Do More Things: Navigating Post-grad Opportunities for English Majors

by Valerie Walker
contributor to the Underground

“Do more things. Do different things,” Gabrielle Zenoni, the Canine Manager at the Animal Care League and one of the speakers at Tuesday’s career workshop “From Major to Minor,” reflected on what she’d tell her undergraduate self if she could go back in time.

Sitting in a lecture room with a couple dozen people, all fellow English majors, makes a person immediately introspective. Everyone in the room had heard the canned, “So you want to be a teacher?” question from puzzled friends and family, those trying to understand why we’d pick such an “unspecialized” field for our Future. The reigning feeling in the room was that even though English appeals to different personalities, it draws similar spirits.

Tuesday’s panel of professionals all had done something decidedly non-English with their degrees. It’s usually intimidating and weighty, other people’s success. However, throughout the first half hour, the panel detailed their unconventional career paths: Dean of Culture, Legislative Director, Public Relations Specialist, Research Associate, Canine Manager—not exactly typical English-major jobs. Finally, they started unraveling those “endless possibilities” we hear about but rarely see.

Each panel member revealed the key skills they gained from their English undergraduate that they regularly use in their current jobs, skills they think many English majors don’t even recognize they have. There were two major themes that cohesively ran through each person’s identified skills: communication and empathy. These skills were chiefly responsible for setting them apart from other job applicants in non-traditional career fields. For example, a market analyst from here at DePaul, Coleen Dickman, described her experience interviewing for her current position by explaining that the other candidates were techy, scientific, market-savvy, etc. What set her apart was her ability to construct coherent marketing materials, something she was prepared for through her English education.

Other candidates had similar stories, some even saying that employers are going to train their new employees regardless of their degree specialty, but they can’t train them in critical, empathetic, and basic grammatical skills. Gabrielle Zenoni said that her reading countless novels, writing from different perspectives, and critically working to understand other characters’ emotions through English study fostered her ability to empathize with people—and with animals. Even though she doesn’t do a lot of writing or “reading Dickens” in her current job as Canine Manager, she feels her background in English has given her skills pertinent to her job.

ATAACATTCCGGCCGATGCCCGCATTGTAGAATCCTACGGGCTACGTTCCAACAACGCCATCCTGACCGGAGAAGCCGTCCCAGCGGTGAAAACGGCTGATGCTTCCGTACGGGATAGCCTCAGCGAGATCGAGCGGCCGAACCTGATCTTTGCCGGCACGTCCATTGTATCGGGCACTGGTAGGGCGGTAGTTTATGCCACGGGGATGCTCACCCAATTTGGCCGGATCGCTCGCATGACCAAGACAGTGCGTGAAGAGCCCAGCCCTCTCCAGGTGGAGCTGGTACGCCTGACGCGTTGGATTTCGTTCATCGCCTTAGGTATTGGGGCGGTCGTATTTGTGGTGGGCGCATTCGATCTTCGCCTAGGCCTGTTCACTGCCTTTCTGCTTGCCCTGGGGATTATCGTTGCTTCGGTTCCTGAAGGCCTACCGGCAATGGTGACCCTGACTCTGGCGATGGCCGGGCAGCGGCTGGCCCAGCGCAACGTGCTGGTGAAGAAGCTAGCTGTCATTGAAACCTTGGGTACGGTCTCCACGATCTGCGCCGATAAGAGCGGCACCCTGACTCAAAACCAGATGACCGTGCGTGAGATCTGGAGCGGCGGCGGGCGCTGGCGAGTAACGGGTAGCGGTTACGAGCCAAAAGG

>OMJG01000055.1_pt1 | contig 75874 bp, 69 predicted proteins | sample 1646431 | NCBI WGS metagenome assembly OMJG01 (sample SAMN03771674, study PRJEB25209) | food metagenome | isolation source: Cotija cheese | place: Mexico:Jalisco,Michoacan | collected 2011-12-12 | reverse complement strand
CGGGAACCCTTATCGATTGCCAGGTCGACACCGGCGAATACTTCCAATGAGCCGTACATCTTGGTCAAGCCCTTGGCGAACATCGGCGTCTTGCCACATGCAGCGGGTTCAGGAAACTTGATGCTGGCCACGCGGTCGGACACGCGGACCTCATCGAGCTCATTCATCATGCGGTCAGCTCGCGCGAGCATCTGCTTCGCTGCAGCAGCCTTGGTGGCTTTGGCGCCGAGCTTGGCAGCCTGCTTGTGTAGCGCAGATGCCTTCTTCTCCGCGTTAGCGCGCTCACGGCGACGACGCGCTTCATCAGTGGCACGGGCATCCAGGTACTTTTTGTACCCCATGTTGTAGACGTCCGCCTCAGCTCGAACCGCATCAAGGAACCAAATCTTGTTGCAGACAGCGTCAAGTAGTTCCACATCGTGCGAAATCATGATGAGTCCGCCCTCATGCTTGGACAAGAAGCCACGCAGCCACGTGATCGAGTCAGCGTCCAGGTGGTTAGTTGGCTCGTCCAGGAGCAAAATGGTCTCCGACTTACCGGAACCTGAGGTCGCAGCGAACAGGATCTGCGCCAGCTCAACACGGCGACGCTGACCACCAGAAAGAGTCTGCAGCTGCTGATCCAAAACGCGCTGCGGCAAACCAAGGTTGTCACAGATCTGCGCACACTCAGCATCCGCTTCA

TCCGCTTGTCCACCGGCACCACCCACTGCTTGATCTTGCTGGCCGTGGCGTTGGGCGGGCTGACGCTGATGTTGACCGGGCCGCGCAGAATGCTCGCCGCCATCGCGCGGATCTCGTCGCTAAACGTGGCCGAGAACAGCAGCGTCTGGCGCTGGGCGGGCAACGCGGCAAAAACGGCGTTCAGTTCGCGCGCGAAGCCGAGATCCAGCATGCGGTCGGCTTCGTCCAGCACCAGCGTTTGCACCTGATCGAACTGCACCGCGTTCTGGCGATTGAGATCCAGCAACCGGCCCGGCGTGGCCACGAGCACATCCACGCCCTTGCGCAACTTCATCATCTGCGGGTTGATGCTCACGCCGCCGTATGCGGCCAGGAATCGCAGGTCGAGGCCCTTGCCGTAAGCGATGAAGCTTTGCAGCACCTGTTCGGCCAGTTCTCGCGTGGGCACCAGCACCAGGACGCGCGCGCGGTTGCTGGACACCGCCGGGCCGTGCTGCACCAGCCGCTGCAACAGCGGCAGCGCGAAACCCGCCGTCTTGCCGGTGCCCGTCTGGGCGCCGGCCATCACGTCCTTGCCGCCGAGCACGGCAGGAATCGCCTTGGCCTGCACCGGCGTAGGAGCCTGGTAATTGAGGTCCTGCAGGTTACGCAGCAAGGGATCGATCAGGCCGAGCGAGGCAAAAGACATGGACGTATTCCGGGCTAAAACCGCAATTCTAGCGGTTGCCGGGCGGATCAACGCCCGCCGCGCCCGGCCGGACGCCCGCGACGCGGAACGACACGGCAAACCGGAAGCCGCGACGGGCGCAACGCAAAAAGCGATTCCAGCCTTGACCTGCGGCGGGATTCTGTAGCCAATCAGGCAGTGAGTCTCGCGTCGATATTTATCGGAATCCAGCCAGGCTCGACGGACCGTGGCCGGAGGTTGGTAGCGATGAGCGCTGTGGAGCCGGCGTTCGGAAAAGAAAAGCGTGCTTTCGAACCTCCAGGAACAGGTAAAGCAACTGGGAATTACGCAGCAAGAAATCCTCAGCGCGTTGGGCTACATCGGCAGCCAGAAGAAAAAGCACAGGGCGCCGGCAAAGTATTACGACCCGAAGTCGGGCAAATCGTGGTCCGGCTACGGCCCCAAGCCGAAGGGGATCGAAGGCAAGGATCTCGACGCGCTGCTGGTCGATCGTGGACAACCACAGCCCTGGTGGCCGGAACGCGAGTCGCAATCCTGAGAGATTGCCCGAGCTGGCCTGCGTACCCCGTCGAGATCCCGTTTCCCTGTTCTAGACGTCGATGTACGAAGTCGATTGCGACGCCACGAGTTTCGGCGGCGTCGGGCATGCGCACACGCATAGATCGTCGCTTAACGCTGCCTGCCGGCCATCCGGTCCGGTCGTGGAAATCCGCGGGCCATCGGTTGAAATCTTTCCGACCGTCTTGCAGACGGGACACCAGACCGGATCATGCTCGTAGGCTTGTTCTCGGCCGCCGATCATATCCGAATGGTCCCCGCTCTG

In a different reflection on the past, Annie Davis, a former teacher and current Director at the Education Pioneers in Chicago, expressed her regret over choosing to teach after college. She chose it because she loved literature, not because she loved teaching children. This example is pertinent even beyond those considering a career in education, and speaks to our desire to pursue something because it’s easy, expected, or conventional. The vein of this panel was to dispel the fear of pursuing niche jobs, the ones we don’t hear about at career fairs or on a Google search of “Top 10 Careers for English Majors.”

The last consensus among the panelists was on the subject of internships. They all agreed that they should have pursued internships that diverged from writing, publishing, education, etc. They encouraged the attendees to apply for internships (and jobs) that explicitly express interest in students with different majors: economics, marketing, biology. These positions will push English majors to sell themselves and the skills they’ve developed that wouldn’t be listed in a job posting. On the subject of internships, Professor Chris Green, who emails internship opportunities to English majors, shared that only around half of the posts get filled because students are afraid to apply, thinking they’re unqualified. He encouraged students, saying, “You shouldn’t feel bad if you don’t know what you want to do.”

That thought brought us full circle back to Gabrielle Zenoni’s “Do more things. Do different things.” Try an internship in an unconventional field, market your invaluable communication skills, and never forget the skills learned in an English major are preparation for niche careers with thousands of job titles never heard of that may be the perfect fit!

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